How to Be Ace: A Memoir of Growing Up Asexual

by Rebecca Burgess

5 of 5 stars 1 rating • 1 review • 1 shelved
Book cover for How to Be Ace

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How to Be Ace: A Memoir of Growing Up Asexual

by Rebecca Burgess

5 of 5 stars 1 rating • 1 review • 1 shelved

Selected as a 2020 LGBTQIA+ Graphic Novel for Young Readers by Publishers Weekly

"When I was in school, everyone got to a certain age where they became interested in talking about only one thing: boys, girls and sex. Me though? I was only interested in comics."

Growing up, Rebecca assumes sex is just a scary new thing they will 'grow into' as they get older, but when they leave school, start working and do grow up, they start to wonder why they don't want to have sex with other people.

In this brave, hilarious and empowering graphic memoir, we follow Rebecca as they navigate a culture obsessed with sex - from being bullied at school and trying to fit in with friends, to forcing themself into relationships and experiencing anxiety and OCD - before coming to understand and embrace their asexual identity.

Giving unparalleled insight into asexuality and asexual relationships, How To Be Ace shows the importance of learning to be happy and proud of who you are.

  • ISBN10 1787752151
  • ISBN13 9781787752153
  • Publish Date 21 October 2020
  • Publish Status Active
  • Publish Country GB
  • Imprint Jessica Kingsley Publishers
  • Format Paperback (UK Trade)
  • Pages 184
  • Language English

Reviews

Avatar for quirkycat

Quirky Cat 5 of 5 stars

I received a copy of How to Be Ace in exchange for a fair and honest review.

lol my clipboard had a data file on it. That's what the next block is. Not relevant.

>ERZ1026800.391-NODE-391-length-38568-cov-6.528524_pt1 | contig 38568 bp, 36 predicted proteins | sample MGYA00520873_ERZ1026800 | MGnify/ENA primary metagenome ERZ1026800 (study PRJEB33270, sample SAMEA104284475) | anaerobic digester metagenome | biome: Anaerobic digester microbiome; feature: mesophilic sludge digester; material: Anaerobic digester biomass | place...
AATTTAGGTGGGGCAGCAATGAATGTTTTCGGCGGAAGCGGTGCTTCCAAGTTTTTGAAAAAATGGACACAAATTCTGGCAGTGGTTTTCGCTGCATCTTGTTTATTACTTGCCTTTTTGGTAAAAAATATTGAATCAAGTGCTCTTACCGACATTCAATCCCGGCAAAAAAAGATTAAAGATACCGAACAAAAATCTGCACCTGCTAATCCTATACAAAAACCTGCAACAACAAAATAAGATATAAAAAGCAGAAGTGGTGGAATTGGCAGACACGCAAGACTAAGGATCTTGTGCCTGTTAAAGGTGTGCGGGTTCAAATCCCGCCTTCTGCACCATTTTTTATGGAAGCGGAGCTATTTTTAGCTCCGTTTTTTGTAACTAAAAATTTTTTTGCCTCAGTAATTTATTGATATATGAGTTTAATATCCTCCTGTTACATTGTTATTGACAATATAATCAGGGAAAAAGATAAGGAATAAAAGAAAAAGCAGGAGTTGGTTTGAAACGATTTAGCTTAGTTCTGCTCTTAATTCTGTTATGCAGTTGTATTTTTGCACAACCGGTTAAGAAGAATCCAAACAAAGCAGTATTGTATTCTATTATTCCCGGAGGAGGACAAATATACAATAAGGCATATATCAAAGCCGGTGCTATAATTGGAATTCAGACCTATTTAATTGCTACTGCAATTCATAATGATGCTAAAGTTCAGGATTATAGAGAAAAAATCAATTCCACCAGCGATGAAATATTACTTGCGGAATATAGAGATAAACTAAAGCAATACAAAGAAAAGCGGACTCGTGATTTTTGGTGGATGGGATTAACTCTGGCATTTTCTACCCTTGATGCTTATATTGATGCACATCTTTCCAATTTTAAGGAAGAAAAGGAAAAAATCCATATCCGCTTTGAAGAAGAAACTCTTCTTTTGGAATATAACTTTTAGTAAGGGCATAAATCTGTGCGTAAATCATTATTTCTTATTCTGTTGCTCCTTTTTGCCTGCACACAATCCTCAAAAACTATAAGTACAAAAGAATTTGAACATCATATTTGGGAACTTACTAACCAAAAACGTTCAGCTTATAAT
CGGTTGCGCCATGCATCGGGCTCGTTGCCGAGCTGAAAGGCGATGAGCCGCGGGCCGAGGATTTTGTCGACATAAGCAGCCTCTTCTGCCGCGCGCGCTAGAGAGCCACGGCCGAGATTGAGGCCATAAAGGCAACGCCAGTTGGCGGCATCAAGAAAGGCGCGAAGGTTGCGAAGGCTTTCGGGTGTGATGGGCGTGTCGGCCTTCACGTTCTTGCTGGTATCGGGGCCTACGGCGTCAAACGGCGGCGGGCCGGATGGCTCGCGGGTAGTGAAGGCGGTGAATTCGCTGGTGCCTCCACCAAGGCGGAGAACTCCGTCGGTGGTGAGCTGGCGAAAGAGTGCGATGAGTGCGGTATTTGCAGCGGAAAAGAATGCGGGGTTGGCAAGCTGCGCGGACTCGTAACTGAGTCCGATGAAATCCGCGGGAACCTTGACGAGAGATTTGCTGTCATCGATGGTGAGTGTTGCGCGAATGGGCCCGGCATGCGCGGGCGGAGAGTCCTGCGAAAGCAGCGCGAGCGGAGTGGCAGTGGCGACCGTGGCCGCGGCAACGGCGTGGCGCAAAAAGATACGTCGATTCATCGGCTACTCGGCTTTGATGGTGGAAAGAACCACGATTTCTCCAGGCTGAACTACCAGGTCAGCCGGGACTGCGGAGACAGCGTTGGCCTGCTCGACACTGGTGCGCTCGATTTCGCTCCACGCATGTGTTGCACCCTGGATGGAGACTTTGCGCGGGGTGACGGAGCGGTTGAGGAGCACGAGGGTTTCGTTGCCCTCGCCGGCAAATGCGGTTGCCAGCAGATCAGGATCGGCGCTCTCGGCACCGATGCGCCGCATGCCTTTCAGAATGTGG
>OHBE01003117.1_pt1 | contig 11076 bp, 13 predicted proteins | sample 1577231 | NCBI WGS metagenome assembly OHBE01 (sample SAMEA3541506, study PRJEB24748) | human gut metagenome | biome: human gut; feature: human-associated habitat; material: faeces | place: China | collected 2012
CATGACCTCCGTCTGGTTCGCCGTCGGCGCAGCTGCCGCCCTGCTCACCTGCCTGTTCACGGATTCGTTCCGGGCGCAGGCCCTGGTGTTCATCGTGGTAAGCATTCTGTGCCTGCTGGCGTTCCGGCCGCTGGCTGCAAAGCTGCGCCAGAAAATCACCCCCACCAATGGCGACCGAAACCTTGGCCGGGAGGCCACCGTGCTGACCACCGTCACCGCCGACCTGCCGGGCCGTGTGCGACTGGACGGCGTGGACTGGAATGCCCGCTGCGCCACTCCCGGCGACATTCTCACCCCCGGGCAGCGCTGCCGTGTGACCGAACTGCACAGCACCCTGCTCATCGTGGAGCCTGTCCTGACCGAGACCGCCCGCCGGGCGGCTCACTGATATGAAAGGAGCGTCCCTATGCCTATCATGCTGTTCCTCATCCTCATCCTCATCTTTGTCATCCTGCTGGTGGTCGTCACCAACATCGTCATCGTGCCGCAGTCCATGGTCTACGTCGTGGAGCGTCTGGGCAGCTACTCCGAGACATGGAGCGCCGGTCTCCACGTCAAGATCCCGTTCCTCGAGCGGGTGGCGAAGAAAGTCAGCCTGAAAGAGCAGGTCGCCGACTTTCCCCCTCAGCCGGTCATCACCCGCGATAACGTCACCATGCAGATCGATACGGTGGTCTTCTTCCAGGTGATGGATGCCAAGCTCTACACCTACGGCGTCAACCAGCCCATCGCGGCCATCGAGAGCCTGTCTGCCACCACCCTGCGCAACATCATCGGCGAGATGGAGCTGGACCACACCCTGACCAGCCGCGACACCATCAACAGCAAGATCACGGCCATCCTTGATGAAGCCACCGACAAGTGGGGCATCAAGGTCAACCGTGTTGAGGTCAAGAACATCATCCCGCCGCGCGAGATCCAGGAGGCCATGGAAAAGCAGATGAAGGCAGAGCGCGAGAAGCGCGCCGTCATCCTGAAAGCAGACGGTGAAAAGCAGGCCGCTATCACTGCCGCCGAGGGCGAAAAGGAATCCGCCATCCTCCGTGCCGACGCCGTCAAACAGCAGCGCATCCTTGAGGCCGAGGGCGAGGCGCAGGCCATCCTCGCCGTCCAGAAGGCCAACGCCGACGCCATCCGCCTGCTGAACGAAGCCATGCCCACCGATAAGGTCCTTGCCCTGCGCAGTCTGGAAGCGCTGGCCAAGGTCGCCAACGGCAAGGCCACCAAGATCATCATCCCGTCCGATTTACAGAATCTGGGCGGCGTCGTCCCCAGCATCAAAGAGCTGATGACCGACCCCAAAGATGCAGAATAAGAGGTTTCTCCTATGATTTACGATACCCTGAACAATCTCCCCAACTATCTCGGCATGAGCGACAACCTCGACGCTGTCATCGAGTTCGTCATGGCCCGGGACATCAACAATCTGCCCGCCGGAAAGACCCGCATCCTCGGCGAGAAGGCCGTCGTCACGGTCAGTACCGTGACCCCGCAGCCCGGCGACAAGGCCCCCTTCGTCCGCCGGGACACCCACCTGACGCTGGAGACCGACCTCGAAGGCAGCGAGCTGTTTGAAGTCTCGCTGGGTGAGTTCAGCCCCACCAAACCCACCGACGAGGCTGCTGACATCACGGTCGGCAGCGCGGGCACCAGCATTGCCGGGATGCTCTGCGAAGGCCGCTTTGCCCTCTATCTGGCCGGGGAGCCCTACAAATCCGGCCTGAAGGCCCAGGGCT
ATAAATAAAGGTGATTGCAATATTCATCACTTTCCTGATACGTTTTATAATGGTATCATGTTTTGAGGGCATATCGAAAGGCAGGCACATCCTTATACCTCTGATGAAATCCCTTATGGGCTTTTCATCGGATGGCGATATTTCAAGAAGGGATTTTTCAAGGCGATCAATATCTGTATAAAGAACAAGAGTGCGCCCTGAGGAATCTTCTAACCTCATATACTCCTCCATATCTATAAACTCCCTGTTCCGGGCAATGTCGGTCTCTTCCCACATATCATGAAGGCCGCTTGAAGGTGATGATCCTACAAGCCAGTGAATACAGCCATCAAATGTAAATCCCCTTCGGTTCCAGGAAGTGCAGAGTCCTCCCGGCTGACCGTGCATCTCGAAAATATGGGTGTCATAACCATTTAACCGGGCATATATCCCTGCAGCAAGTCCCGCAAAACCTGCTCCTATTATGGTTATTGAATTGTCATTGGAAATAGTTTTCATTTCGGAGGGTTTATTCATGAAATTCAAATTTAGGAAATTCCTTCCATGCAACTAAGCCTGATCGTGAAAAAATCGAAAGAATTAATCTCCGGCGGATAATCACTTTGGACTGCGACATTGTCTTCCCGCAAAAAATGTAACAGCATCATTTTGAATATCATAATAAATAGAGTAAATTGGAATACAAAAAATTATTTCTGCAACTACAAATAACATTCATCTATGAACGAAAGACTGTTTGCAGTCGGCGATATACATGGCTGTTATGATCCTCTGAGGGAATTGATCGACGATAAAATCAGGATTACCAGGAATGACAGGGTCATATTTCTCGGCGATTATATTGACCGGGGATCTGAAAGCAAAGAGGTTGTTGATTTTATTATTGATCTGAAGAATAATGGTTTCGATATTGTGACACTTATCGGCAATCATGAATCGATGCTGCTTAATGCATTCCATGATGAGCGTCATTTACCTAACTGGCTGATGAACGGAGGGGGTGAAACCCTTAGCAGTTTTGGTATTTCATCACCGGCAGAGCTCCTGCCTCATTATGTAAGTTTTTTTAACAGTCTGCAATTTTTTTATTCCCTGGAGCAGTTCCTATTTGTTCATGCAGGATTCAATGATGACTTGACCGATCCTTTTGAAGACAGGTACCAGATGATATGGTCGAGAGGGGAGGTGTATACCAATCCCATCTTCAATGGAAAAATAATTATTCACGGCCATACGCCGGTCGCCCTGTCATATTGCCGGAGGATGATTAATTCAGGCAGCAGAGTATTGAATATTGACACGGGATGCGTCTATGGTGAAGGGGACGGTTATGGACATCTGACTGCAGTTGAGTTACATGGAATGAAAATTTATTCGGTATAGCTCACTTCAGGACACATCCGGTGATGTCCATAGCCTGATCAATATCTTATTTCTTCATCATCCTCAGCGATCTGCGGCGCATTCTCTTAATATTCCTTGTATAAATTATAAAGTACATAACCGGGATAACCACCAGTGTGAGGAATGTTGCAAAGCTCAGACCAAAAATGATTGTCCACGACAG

How to Be Ace was written and illustrated by Rebecca Burgess, and it is a moving (and real-life) story of what it is like to grow up while being ace – all without knowing that term, or what it means, until later in life.

This is a powerful, and wonderful read. Rebecca Burgess did a fantastic job of infusing her personality and story into these pages, making it all come to life, while being highly relatable. Seriously, I strongly recommend this to anyone who wants to know more about asexuality, whether you are learning more about yourself, or somebody in your life.

One of the many details I found myself loving about this graphic novel, is that Burgess took the time to talk about different sexuality, many of which tend to just get lumped in with asexuality. I hope at least one person reads this and finds it insightful.

Burgess also talks a lot about growing up with OCD, anxiety, and introversion. It's a complex combination, all of which just makes her story all the more impactful. It's so easy to relate to her journey, made all the easier by the endearing art style.

Overall, this is a highly uplifting read. One that shows one person's journey, and the struggles they found along the way. And yet there's always a sense of light to be found, and that is one of the many things that makes this a remarkable read.

Check out more of my reviews over at Quirky Cat's Fat Stacks